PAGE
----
Quick Take: Grimm, "Bad Teeth"
"The blood-dimmed tide is loosed, and everywhere the ceremony of innocence is drowned..." – WB Yeats, The Second Coming
Review: Grimm, "Bad Teeth"
(S0201) NBC and their audience have a love-hate relationship – we love to hate NBC, and they hate showing their love for us (or at least our money). Fans all but pour their hard-earned money and, sometimes, their more valuable time, into saving their favourite shows. And yet, NBC responds with the historically-proven, blutbad of bungles: they pull a show from its regular time-slot, and seemingly pick names out of a hat to decide when and where it will air.
Take Grimm for example – after a very consistent freshman season that aired during Friday's freight of fright (Grimm, Fringe, Supernatural), NBC decides to bring it back less than three months later, entirely eschewing the traditional Fall programming schedule, while giving it a painfully longer title card. (Unless you're on HBO, your title screen shouldn't be so long that I want to open up Reddit while I wait for something exciting to happen).
The Season Two premiere picks up on last season's cliffhanger: Juliette (Bitsie Tulloch) is still in a coma from a magical cat scratch, Monroe (Silas Weir Mitchell) and Rosalee (Bree Turner) are working to find the cure, Hank is becoming more and more paranoid after having caught his first and second glimpses of the Wesen, and Nick (David Giuntoli) finally confronts the man who murdered his parents – or rather, parent, as Nick's mother reappears, entirely alive, hunting the same man.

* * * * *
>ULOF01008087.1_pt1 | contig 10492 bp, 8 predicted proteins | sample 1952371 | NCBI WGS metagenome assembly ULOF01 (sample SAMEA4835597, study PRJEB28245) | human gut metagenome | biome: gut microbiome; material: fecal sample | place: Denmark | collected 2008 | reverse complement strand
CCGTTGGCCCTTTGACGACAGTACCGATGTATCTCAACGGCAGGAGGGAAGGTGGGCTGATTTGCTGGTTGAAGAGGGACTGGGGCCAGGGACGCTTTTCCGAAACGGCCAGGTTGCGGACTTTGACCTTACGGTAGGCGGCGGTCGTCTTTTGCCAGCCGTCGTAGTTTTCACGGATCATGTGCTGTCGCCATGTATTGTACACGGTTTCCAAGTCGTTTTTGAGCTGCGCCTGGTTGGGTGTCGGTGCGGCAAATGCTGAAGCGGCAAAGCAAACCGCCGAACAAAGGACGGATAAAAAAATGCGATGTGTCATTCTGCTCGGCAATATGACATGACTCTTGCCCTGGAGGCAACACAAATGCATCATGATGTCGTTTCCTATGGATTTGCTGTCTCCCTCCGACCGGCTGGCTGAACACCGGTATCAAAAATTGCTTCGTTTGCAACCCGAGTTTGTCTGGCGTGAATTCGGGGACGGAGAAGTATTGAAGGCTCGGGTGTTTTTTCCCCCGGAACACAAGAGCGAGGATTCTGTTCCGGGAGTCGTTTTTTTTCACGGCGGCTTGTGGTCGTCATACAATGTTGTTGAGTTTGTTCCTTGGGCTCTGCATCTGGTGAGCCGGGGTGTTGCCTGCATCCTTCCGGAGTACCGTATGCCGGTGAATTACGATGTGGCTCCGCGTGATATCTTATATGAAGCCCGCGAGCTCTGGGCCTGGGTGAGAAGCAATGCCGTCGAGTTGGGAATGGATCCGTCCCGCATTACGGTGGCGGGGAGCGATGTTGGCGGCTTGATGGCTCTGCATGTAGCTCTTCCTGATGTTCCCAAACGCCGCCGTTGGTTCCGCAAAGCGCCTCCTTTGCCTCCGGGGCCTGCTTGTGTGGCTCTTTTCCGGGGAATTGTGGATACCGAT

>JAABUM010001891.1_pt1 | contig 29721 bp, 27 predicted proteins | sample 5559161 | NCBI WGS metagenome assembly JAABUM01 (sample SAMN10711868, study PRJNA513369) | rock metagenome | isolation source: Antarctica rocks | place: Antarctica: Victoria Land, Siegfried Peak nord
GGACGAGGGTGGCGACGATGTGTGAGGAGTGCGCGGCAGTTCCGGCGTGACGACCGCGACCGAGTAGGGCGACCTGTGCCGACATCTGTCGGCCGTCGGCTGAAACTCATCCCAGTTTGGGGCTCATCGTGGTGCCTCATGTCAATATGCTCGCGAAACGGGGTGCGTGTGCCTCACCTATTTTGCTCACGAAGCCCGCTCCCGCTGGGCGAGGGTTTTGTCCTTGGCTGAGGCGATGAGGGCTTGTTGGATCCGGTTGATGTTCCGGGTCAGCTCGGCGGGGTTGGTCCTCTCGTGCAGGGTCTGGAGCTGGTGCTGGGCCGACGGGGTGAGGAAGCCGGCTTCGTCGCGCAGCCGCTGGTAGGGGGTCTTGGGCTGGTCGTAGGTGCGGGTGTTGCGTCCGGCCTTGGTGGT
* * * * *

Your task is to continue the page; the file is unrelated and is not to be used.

But the Grimm's aren't the only hunters making their mark in Portland. We already know about the seven royal families known as the Verrat, and the Reapers they send to take care of those Grimms who interfere with the Verrat's agenda. As we saw last season, Nick is more than capable of matching multiple Reapers at once, and so the Verrat has sent a new sort of creature to recover the empire-establishing gold coins infused with Wesen magic: the mortdevant.
The tusked frenzy known as the mortdevant is the first Wesen introduced that has strayed from the show's typical German etymology. My amateur and outdated knowledge of the French language can roughly translate the creature's name to mean "in front of death" – that's pretty badass, right? After escaping from a shipping container at the Portland dockyard, the mortdevant leaves a trail of butchered and dismembered bodies, the likes of which Nick's mother seems to know and fear.
The premiere leaves us off on another cliffhanger, with Nick getting jumped by the mortdevant with only forty-five minutes to meet Rosalee and Monroe at the hospital, where they're waiting with Juliette's antidote. Although "Thank Grimm it's Monday" doesn't have the same ring to it, Grimm will be back in its regular day and time next month – next year may be a different fairytale, however, if NBC continues to play Jenga with their programming schedule.